(See also: How To Respond To a State-Sponsored Cyber Attack)
Second, the report notes that states should substantiate public accusations of state-sponsored cyber activity, and that “the indication that an ICT activity was launched or otherwise originates from a State’s territory … may be insufficient in itself to attribute the activity to that state.” While this may seem obvious to anyone who cursorily follows the blog, the text was probably inserted at China’s request to get other states to stop accusing it of malicious cyber activity. China regularly asserts that accusing it without proof is “irresponsible and unscientific,” and may be trying to promote a norm against public attribution without strong evidence. The United States has signalled that it is willing to name and shame states that engage in destructive activity (e.g. North Korea), steal intellectual property for commercial gain (e.g. the five PLA indictees), and to establish deterrence. In the future, the United States may need to provide more concrete evidence than the “trust us” approach it’s used in the past.
Third, the report recommends that states “should respond to appropriate requests for assistance by another state whose critical infrastructure is subject to malicious ICT acts.” This recommendation may seem banal, but it’s pretty significant. Many states have established national computer emergency response teams (CERTs) to act as focal points to coordinate national and international responses to cyber incidents. Oftentimes, one national CERTs’ request for assistance from another can go unanswered for days, allowing malicious traffic that could be terminated to go unabated. In the case of the 24/7 point-of-contact network established by the G8 to combat cybercrime, many of the national points of contact don’t even pick up the phone. Creating an expectation that requests for assistance will be answered may actually pressure some into responding. With any luck (and prayers from Duncan Hollis), the expectation could even turn into an obligation to provide assistance, much like the duty to render assistance under the law of the sea.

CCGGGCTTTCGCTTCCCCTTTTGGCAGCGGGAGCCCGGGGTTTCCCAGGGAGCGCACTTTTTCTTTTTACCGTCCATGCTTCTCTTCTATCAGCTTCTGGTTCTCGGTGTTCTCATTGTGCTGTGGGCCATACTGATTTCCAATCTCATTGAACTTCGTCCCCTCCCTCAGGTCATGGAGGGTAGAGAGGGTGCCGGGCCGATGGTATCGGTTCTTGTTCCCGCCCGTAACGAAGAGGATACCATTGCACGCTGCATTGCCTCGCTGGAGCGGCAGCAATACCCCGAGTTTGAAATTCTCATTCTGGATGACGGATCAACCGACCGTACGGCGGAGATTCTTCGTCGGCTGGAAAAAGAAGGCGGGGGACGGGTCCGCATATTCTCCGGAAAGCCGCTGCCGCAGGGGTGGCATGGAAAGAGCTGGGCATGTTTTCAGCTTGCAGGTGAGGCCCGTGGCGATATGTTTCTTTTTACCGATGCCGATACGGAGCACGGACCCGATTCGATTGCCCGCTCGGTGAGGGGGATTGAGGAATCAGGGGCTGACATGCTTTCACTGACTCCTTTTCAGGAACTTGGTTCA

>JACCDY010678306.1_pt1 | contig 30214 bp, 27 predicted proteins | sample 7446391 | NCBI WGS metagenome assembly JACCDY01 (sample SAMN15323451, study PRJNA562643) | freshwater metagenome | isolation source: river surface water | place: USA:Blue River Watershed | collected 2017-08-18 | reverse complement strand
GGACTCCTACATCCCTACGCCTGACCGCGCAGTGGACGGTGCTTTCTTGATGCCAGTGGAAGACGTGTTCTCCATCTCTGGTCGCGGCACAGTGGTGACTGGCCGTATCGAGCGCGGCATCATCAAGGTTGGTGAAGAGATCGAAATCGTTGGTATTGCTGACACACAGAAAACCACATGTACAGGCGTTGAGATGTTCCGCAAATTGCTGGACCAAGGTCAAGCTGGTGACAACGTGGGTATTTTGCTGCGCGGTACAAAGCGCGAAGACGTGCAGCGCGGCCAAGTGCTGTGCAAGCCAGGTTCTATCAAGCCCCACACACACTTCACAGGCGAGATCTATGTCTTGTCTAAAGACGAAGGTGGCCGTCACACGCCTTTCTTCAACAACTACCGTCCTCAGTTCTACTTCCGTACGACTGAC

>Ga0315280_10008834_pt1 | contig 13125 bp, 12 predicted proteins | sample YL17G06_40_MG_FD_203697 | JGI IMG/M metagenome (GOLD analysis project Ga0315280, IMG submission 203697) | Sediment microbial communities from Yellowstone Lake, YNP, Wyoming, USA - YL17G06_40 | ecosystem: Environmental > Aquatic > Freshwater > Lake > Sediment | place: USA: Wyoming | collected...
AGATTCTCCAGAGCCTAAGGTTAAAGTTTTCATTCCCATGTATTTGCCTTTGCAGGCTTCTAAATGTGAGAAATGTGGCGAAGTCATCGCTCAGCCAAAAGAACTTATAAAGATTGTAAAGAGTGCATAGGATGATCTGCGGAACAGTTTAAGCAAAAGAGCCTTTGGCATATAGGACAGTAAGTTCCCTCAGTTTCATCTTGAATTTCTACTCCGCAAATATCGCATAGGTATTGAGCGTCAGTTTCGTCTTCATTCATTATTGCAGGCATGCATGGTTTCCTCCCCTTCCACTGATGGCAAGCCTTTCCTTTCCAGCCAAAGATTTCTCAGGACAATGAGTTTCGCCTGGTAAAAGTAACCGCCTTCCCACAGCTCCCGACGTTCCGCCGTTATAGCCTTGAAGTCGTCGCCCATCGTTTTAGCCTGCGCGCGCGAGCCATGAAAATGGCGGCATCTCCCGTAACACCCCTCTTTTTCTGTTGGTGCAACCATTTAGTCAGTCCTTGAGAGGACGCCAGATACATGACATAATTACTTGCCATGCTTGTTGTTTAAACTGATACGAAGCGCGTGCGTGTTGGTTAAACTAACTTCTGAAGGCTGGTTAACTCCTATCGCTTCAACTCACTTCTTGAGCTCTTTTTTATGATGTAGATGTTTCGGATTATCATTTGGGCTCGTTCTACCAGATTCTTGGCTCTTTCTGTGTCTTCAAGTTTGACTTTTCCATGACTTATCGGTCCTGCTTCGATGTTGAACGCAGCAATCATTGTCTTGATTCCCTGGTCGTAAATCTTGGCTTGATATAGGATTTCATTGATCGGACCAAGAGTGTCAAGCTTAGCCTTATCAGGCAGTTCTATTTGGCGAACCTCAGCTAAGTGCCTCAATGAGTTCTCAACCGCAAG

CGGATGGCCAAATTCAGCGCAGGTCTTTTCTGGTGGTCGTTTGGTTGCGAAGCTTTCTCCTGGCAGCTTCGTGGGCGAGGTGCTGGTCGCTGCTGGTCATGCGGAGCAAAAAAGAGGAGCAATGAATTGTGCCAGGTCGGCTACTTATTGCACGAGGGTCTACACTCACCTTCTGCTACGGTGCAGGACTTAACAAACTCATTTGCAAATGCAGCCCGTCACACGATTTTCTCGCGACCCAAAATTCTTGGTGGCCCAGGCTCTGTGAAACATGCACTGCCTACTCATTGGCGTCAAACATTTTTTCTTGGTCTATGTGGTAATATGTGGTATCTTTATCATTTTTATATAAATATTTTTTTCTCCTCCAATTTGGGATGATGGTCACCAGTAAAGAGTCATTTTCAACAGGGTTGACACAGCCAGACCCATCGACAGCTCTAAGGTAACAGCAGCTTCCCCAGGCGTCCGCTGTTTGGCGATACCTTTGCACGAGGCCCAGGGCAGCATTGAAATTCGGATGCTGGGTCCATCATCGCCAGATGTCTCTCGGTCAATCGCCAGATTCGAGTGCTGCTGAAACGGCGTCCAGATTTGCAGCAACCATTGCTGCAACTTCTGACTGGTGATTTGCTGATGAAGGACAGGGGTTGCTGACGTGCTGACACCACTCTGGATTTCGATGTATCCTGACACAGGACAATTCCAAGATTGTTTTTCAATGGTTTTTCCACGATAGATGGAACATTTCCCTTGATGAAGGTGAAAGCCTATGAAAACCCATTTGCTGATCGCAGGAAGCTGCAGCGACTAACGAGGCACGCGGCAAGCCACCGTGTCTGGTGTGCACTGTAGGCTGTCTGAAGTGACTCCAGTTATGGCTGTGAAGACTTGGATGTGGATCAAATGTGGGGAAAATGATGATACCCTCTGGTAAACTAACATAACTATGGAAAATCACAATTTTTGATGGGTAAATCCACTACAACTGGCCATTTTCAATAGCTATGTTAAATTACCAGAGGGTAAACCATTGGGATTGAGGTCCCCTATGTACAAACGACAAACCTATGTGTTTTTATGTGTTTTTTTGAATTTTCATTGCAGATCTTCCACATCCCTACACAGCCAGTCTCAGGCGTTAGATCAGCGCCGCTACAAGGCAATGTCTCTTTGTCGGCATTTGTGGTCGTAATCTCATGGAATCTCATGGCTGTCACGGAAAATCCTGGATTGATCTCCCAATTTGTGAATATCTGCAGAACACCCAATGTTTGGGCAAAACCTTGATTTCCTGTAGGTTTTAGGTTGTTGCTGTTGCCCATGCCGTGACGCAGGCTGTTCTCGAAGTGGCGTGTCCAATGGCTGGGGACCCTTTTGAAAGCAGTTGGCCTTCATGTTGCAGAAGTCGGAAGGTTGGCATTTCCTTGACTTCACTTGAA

Are these developments a breakthrough? Not really. Like any diplomatic endeavor, each side will be able to claim that it won. The United States and its allies will trumpet it as a win for their preferred norms. Russia, and to a lesser extent China, will be able to claim that the norms in the report are a step towards the establishment of new international law as Russian GGE expert Andrey Krutskikh did three weeks ago. Nevertheless, there are some nuggets in the GGE report that represent small by but genuinely important steps that clarify what states should and shouldn’t do in cyberspace.
This post appears courtesy of CFR.org.